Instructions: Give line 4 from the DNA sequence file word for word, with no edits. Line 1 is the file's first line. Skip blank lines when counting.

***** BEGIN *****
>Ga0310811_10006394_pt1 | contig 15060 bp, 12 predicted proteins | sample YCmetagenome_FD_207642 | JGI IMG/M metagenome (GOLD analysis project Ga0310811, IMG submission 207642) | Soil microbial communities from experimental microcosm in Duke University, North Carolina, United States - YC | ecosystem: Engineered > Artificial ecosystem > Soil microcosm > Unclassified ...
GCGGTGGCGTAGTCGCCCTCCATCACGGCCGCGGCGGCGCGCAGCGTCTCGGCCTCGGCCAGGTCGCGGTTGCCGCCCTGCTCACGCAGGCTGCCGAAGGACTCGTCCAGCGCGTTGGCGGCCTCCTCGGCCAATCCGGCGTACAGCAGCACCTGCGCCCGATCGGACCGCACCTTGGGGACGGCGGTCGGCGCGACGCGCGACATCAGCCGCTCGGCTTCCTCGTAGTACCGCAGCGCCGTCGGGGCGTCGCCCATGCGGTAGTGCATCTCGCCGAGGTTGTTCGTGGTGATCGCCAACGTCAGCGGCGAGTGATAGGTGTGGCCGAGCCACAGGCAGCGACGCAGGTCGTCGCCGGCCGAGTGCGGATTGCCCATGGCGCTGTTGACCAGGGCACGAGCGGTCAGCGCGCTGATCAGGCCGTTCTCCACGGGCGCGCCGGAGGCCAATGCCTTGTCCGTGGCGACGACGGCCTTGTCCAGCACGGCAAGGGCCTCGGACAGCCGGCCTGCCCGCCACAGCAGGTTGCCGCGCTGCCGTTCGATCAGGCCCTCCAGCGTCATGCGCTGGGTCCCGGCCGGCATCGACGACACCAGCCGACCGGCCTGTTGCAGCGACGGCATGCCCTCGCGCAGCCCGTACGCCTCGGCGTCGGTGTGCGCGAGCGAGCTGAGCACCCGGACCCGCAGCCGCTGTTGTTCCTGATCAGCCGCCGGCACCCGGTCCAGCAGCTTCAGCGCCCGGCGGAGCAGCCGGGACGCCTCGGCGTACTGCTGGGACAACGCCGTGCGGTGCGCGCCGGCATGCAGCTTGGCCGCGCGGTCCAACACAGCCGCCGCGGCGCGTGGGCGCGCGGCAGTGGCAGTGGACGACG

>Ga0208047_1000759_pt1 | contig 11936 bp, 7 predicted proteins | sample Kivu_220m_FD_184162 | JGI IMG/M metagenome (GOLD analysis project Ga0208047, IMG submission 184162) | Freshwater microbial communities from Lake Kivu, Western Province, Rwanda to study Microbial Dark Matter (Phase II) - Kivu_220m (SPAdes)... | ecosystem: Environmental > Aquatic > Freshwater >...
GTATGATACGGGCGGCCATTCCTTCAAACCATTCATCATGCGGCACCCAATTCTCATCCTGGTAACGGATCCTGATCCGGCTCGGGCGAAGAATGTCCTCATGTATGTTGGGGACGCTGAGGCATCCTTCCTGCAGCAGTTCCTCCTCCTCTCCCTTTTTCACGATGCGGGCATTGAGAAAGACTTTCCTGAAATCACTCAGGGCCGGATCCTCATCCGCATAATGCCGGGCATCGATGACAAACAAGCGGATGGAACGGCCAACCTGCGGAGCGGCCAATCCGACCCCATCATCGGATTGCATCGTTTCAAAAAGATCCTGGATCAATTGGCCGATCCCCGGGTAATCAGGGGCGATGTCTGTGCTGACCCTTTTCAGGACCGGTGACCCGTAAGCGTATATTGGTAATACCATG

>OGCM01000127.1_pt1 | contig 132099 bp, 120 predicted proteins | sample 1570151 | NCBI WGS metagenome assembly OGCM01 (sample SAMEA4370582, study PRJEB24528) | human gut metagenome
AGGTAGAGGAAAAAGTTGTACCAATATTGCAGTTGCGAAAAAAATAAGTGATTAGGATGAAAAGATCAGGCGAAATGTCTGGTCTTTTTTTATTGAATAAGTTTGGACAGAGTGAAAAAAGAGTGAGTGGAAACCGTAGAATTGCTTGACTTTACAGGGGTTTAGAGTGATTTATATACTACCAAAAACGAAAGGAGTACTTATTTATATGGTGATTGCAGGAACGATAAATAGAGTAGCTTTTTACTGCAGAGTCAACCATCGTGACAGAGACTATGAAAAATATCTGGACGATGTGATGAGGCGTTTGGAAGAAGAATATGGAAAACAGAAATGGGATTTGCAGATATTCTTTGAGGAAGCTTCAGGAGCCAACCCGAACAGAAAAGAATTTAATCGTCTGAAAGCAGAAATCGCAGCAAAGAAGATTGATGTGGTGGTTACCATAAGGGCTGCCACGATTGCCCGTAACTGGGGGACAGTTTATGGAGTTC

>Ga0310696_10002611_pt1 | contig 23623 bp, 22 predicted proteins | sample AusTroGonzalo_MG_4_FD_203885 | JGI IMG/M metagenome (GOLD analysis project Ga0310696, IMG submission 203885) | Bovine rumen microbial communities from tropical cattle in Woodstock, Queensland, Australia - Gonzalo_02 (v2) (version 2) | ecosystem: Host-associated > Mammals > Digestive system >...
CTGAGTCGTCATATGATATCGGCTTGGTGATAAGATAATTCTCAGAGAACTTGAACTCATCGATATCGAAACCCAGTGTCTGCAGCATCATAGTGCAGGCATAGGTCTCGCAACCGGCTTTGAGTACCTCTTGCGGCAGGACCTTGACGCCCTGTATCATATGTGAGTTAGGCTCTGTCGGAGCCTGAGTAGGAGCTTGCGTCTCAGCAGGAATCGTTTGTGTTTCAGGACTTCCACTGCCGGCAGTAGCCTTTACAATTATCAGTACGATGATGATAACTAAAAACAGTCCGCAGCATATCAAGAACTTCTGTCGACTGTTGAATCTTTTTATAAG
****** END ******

GTATGATACGGGCGGCCATTCCTTCAAACCATTCATCATGCGGCACCCAATTCTCATCCTGGTAACGGATCCTGATCCGGCTCGGGCGAAGAATGTCCTCATGTATGTTGGGGACGCTGAGGCATCCTTCCTGCAGCAGTTCCTCCTCCTCTCCCTTTTTCACGATGCGGGCATTGAGAAAGACTTTCCTGAAATCACTCAGGGCCGGATCCTCATCCGCATAATGCCGGGCATCGATGACAAACAAGCGGATGGAACGGCCAACCTGCGGAGCGGCCAATCCGACCCCATCATCGGATTGCATCGTTTCAAAAAGATCCTGGATCAATTGGCCGATCCCCGGGTAATCAGGGGCGATGTCTGTGCTGACCCTTTTCAGGACCGGTGACCCGTAAGCGTATATTGGTAATACCATG